Rainwater harvesting is the gathering and accumulation of rainwater. Rainwater harvesting can be either active or passive. Passive water harvesting is where rainwater is contained on the site where it falls, and is infiltrated into the ground for landscapes and groundwater recharge. Active rainwater harvesting is where rainwater is stored for use at a later date.
Rainwater can be used in many ways once it has been stored, i.e. for irrigation, fountains, ponds, animals, and domestic uses for humans. The RainCatcher installs many types of passive and active rainwater catchment systems to help you use this free water source wisely.
What are the benefits of rainwater harvesting?
The benefits of harvesting rainwater (both passive and active) are many! Stored rainwater can sustain a landscape in a drought and saves well water or money on water bills. Collecting rainwater from impermeable surfaces and using it purposefully in the ground allows for the water to be cleaned by the soil’s microorganisms. It also allows that specific area of soil to grow plants that may not survive on typical rainfall alone. Water harvesting recharges aquifers, both shallow and deep.
How could we use Santa Fe’s 5.4 billion+ gallons of annual rainwater?
5.4 billion gallons captured and then infiltrated into the ground would help to make the arroyos ephemeral (flow intermittently) and could possibly restore the Santa Fe river. These precious gallons could be used to create shallow aquifers for tree growth and establishment, clean the polluted runoff, decrease erosion in arroyos and mitigate flood issues.
Why incorporate rainwater harvesting?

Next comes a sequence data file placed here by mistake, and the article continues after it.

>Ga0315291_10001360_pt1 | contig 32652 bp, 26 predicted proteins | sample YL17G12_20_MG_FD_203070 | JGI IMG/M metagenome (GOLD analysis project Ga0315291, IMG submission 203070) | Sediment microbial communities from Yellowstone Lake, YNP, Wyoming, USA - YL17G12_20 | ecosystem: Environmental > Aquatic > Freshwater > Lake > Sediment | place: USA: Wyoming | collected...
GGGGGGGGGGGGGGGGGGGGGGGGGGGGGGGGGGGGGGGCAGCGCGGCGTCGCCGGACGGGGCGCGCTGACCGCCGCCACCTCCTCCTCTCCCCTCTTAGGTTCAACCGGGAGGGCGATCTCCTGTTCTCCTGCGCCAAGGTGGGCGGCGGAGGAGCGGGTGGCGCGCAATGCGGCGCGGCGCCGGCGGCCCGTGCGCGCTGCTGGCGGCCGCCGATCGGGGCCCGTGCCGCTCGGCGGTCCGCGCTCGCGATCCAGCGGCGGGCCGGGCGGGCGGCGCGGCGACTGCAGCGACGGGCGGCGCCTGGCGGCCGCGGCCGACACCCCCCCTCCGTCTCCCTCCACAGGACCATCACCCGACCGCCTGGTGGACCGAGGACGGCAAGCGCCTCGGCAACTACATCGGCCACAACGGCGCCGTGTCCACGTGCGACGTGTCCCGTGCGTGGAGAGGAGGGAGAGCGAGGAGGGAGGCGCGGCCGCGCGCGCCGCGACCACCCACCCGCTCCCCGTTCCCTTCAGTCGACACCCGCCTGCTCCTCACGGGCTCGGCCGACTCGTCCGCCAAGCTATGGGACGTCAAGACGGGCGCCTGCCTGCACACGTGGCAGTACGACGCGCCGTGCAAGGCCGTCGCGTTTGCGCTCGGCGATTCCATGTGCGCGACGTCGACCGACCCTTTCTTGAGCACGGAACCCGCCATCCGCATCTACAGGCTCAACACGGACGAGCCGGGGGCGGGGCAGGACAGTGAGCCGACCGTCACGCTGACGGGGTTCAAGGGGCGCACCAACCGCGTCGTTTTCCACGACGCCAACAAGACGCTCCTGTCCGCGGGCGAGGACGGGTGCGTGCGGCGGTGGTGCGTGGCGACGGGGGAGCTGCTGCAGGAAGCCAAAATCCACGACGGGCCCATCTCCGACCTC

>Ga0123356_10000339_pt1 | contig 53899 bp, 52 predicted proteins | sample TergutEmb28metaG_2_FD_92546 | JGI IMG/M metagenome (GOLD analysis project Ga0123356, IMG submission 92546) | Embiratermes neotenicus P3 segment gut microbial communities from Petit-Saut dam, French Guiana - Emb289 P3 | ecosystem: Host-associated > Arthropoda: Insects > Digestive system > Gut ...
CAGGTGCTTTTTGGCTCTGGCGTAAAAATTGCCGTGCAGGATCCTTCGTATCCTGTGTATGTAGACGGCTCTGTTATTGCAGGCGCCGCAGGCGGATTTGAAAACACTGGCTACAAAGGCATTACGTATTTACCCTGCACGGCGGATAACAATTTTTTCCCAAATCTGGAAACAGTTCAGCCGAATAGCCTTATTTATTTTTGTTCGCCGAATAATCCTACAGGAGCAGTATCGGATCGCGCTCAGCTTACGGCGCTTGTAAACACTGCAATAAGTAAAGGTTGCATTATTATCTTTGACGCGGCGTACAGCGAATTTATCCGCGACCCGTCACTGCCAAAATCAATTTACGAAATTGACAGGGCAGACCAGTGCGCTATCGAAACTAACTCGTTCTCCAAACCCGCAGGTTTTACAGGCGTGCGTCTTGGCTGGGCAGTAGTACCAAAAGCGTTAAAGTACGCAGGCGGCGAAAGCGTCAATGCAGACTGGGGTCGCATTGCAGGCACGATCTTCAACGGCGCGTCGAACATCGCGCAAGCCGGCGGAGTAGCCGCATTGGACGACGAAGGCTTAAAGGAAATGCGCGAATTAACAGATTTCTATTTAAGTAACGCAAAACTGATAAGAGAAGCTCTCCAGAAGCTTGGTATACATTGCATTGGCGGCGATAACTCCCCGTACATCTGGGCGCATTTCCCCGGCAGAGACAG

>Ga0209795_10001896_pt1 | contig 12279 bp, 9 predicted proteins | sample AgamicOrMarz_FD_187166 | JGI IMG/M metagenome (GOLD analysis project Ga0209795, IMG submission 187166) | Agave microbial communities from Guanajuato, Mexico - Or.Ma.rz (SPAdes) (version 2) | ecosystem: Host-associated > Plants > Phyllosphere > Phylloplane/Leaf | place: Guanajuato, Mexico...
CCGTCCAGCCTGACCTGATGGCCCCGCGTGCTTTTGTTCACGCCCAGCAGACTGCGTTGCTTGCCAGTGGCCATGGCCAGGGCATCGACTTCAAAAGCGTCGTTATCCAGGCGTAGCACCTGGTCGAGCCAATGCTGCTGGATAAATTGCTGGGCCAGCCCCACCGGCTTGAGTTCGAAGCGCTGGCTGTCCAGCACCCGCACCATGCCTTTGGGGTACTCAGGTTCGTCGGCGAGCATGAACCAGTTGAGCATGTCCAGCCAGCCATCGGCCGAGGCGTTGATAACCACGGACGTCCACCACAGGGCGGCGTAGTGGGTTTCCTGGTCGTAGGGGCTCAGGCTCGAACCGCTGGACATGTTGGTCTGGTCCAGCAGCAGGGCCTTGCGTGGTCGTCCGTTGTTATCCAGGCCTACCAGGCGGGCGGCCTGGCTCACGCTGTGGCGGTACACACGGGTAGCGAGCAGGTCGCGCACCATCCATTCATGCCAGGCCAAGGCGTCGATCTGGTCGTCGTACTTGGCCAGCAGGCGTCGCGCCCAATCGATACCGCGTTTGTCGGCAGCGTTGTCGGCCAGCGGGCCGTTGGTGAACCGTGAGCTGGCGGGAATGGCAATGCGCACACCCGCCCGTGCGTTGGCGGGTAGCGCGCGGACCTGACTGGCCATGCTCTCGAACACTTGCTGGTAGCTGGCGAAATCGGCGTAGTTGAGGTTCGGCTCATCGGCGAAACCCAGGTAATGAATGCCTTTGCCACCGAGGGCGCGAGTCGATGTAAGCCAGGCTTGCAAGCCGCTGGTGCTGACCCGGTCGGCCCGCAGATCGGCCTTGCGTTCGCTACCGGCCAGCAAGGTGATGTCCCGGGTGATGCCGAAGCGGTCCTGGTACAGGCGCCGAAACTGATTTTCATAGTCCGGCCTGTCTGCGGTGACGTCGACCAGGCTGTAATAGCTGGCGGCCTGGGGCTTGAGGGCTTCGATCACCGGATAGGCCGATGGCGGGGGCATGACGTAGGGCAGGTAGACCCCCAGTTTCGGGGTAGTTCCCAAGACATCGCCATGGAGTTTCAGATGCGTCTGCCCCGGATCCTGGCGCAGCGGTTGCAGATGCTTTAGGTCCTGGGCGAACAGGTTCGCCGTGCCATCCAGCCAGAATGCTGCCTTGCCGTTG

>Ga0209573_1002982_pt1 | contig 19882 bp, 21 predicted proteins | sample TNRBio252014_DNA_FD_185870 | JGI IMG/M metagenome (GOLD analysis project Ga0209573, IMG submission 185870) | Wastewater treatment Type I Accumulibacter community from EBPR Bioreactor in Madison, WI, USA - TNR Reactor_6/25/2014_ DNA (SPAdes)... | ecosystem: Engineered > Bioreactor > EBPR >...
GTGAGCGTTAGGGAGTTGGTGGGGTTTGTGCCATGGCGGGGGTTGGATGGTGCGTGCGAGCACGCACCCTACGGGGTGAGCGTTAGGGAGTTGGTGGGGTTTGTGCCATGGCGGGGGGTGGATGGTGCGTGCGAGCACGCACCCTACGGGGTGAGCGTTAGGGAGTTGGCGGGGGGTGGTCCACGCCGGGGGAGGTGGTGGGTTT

A single quarter acre of land in the city can harvest over 100,000 gallons of water per year, eliminating the need for city or county water irrigation and would therefore save money and increase the opportunities for its use. It would create an abundance for plants and the soil, and would support flourishing biodiversity very easily. Water harvesting is a great way to show that your place of work is concerned and making an effort to be more conscious and environmental. Why not grow a fruit tree at the office with the rainwater from the roof?
What is its cost effectiveness?
Passive water harvesting means not letting runoff water leave a specific site. Once it is set up, costs and maintenance are minimal. Active rainwater harvesting on a simple home in the city can save up to 20,000 gallons of water in irrigation purposes annually on a 1,500 square foot home. A commercial property can save 5-10 times as much, and can have a very beautiful landscape because of it. Within the Santa Fe city limits, a .25 per gallon credit is being issued for installation of water catchment systems.
What are some techniques for passive rainwater harvesting?
Sound interesting? Have questions? Call or email Reese Baker at The RainCatcher for a free consultation or estimate: 505.501.4407